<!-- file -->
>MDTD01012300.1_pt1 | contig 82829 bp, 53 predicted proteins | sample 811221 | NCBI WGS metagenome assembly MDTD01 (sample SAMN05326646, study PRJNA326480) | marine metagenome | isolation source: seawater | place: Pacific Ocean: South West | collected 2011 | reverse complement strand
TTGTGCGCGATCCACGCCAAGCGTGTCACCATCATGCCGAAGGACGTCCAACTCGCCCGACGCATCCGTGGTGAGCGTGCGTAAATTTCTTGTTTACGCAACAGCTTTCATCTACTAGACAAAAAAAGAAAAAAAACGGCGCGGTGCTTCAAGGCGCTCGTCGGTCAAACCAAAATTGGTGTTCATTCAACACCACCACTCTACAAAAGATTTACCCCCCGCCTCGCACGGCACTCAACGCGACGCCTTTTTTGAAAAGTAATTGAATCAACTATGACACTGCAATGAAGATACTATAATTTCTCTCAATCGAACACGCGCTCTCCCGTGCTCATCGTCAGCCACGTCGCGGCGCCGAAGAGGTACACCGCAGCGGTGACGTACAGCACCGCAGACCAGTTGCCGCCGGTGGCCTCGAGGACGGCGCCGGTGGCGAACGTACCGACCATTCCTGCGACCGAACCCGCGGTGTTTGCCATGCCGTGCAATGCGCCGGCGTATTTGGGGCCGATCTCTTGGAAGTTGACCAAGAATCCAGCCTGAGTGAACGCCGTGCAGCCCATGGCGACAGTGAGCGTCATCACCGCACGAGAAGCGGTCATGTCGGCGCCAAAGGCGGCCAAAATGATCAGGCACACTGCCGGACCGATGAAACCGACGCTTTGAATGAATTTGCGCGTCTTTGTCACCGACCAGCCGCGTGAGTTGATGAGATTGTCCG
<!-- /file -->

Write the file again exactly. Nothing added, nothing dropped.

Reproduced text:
>MDTD01012300.1_pt1 | contig 82829 bp, 53 predicted proteins | sample 811221 | NCBI WGS metagenome assembly MDTD01 (sample SAMN05326646, study PRJNA326480) | marine metagenome | isolation source: seawater | place: Pacific Ocean: South West | collected 2011 | reverse complement strand
TTGTGCGCGATCCACGCCAAGCGTGTCACCATCATGCCGAAGGACGTCCAACTCGCCCGACGCATCCGTGGTGAGCGTGCGTAAATTTCTTGTTTACGCAACAGCTTTCATCTACTAGACAAAAAAAGAAAAAAAACGGCGCGGTGCTTCAAGGCGCTCGTCGGTCAAACCAAAATTGGTGTTCATTCAACACCACCACTCTACAAAAGATTTACCCCCCGCCTCGCACGGCACTCAACGCGACGCCTTTTTTGAAAAGTAATTGAATCAACTATGACACTGCAATGAAGATACTATAATTTCTCTCAATCGAACACGCGCTCTCCCGTGCTCATCGTCAGCCACGTCGCGGCGCCGAAGAGGTACACCGCAGCGGTGACGTACAGCACCGCAGACCAGTTGCCGCCGGTGGCCTCGAGGACGGCGCCGGTGGCGAACGTACCGACCATTCCTGCGACCGAACCCGCGGTGTTTGCCATGCCGTGCAATGCGCCGGCGTATTTGGGGCCGATCTCTTGGAAGTTGACCAAGAATCCAGCCTGAGTGAACGCCGTGCAGCCCATGGCGACAGTGAGCGTCATCACCGCACGAGAAGCGGTCATGTCGGCGCCAAAGGCGGCCAAAATGATCAGGCACACTGCCGGACCGATGAAACCGACGCTTTGAATGAATTTGCGCGTCTTTGTCACCGACCAGCCGCGTGAGTTGATGAGATTGTCCG